Scientists use nanosensors for first time to measure cancer biomarkers in blood

Dec 13, 2009
Blood is filtered and transferred to nanosensors on a chip, which can detect and measure cancer biomarkers. Credit: Mark Reed/Yale University

A team led by Yale University researchers has used nanosensors to measure cancer biomarkers in whole blood for the first time. Their findings, which appear December 13 in the advanced online publication of Nature Nanotechnology, could dramatically simplify the way physicians test for biomarkers of cancer and other diseases.

The team—led by Mark Reed, Yale's Harold Hodgkinson Professor of Engineering & Applied Science, and Tarek Fahmy, an associate professor of biomedical and chemical engineering—used nanowire sensors to detect and measure concentrations of two specific biomarkers: one for prostate cancer and the other for breast cancer.

"Nanosensors have been around for the past decade, but they only worked in controlled, laboratory settings," Reed said. "This is the first time we've been able to use them with whole blood, which is a complicated solution containing proteins and ions and other things that affect detection."

To overcome the challenge of whole blood detection, the researchers developed a novel device that acts as a filter, catching the biomarkers—in this case, antigens specific to prostate and breast cancer—on a chip while washing away the rest of the blood. Creating a buildup of the antigens on the chip allows for detection down to extremely small concentrations, on the order of picograms per milliliter, with 10 percent accuracy. This is the equivalent of being able to detect the concentration of a single grain of salt dissolved in a large swimming pool.

Until now, detection methods have only been able to determine whether or not a certain biomarker is present in the blood at sufficiently high concentrations for the detection equipment to give reliable estimates of its presence. "This new method is much more precise in reading out concentrations, and is much less dependent on the individual operator's interpretation," Fahmy said.

In addition to relying on somewhat subjective interpretations, current tests are also labor intensive. They involve taking a sample, sending it to a lab, using a centrifuge to separate the different components, isolating the plasma and putting it through an hours-long chemical analysis. The whole process takes several days. In comparison, the new device is able to read out biomarker concentrations in a just a few minutes.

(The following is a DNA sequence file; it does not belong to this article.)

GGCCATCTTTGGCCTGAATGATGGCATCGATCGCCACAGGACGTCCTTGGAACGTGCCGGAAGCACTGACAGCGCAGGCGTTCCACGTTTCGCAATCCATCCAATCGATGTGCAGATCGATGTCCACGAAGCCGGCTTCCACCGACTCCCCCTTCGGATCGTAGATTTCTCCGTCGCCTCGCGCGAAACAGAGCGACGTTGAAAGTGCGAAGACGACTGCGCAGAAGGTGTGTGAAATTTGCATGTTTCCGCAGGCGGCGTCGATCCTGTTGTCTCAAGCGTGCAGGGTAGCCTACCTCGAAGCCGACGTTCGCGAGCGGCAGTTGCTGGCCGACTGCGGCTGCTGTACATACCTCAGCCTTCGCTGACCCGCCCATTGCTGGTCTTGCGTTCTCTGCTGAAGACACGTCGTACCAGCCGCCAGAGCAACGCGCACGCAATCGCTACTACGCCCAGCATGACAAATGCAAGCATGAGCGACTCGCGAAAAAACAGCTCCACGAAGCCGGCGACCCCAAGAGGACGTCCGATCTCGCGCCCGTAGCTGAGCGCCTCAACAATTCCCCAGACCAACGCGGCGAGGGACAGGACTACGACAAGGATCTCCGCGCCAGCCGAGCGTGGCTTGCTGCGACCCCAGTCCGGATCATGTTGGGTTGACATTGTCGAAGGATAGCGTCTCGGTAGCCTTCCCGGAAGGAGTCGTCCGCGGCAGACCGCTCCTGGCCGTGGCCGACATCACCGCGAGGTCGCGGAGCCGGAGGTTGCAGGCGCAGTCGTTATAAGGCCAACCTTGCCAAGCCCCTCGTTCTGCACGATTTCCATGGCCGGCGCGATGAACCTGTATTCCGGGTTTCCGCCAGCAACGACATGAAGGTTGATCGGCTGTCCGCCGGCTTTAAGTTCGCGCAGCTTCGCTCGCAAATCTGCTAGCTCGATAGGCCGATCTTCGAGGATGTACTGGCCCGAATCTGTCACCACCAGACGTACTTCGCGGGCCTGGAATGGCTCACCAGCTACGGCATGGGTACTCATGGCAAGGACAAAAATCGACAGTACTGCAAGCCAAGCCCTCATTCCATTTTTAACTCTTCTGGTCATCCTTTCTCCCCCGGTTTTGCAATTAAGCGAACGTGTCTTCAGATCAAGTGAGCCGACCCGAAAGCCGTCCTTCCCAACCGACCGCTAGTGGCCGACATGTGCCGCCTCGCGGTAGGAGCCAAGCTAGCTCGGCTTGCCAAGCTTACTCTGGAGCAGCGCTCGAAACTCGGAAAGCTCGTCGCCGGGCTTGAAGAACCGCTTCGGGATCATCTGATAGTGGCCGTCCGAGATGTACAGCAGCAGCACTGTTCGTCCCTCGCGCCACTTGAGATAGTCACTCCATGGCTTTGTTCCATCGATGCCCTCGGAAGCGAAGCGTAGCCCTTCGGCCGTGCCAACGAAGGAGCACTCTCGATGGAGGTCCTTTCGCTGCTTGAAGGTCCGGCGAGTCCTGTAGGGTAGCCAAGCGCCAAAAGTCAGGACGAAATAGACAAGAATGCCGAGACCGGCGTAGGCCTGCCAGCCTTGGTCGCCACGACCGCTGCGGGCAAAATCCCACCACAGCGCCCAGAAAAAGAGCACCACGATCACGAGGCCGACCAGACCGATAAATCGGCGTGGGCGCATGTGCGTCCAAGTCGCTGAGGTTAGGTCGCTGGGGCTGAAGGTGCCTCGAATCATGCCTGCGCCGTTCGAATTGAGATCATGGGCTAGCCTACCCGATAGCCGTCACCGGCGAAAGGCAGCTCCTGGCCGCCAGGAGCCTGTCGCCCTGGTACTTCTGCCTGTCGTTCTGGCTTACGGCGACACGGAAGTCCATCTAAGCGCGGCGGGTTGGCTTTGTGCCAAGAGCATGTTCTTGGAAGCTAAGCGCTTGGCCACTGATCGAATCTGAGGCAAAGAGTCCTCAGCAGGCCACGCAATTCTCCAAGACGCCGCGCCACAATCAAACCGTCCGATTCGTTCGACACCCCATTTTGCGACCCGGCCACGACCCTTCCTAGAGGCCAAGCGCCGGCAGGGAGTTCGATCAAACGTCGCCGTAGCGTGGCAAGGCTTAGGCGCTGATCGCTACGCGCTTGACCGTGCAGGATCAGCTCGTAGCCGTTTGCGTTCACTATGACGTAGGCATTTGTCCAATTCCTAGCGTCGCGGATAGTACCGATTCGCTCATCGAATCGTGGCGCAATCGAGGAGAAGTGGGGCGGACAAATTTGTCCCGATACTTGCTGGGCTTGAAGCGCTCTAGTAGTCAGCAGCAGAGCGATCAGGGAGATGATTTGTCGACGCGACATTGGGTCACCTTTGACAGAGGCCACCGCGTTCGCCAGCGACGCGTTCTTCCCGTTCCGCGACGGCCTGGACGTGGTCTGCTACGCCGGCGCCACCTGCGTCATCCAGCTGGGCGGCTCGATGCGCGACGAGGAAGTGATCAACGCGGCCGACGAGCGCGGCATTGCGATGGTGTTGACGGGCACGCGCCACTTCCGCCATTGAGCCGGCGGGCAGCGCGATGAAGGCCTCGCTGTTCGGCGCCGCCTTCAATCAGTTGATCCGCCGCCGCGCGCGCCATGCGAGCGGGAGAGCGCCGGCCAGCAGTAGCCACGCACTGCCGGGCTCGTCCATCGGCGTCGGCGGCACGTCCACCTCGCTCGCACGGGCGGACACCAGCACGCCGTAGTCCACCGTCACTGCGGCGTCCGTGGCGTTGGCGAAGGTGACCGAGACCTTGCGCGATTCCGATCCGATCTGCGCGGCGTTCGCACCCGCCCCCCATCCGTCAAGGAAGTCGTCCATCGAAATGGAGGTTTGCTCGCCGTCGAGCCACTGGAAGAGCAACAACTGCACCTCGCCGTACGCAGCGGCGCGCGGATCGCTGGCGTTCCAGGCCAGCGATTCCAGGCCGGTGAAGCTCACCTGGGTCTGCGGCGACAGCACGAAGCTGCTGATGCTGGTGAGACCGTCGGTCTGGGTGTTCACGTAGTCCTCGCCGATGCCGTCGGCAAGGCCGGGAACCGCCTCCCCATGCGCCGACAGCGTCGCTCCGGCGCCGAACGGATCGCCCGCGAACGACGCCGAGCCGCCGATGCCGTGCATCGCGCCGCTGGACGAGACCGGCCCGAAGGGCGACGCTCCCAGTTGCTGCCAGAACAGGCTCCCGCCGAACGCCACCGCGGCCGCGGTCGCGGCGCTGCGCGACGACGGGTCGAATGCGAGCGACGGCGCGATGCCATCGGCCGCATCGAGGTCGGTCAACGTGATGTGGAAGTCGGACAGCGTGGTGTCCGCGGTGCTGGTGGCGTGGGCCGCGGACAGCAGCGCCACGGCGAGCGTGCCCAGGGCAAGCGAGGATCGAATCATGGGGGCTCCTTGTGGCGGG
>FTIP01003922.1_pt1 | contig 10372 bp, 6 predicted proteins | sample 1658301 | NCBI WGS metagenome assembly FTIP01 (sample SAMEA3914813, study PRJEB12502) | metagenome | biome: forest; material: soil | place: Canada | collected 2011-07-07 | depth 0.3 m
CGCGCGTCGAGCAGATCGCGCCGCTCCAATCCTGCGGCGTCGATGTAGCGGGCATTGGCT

"Doctors could have these small, portable devices in their offices and get nearly instant readings," Fahmy said. "They could also carry them into the field and test patients on site."

The new device could also be used to test for a wide range of biomarkers at the same time, from ovarian cancer to cardiovascular disease, Reed said. "The advantage of this technology is that it takes the same effort to make a million devices as it does to make just one. We've brought the power of modern microelectronics to detection."

More information: DOI:10.1038/NNANO.2009.353

Source: Yale University (news : web)

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dreadnought
not rated yet Dec 13, 2009
This is very cool. In my cell biology class a year ago we were talking about signature proteins and how they will revolutionize testing for various diseases. It is very cool to see a device like this in development.
DarwiN100
5 / 5 (1) Dec 14, 2009
Truly amazing. I just hope that this is not the last time we hear about it, and that it does not take 10 years before this becomes reality... It seems like a relatively cheap device, much cheaper than current methods and much more useful, so one would think we would have this devices all around the world in a year or so.... It should be like that, but for some reason, we all know it wont be..
DiannaT
not rated yet Dec 16, 2009

For those who don’t know, nanosensors are any biological, chemical, or surgery sensory points used to convey information about nanoparticles to the macroscopic world. Their use mainly includes various medicinal purposes and as gateways to building other nanoproducts, such as computer chips that work at the nanoscale and nanorobots. It is another innovation on medicine proper. Only that it cost much just like in cancer treatment. You’ll even have to go for payday loans if you wanted to test this kind of procedure.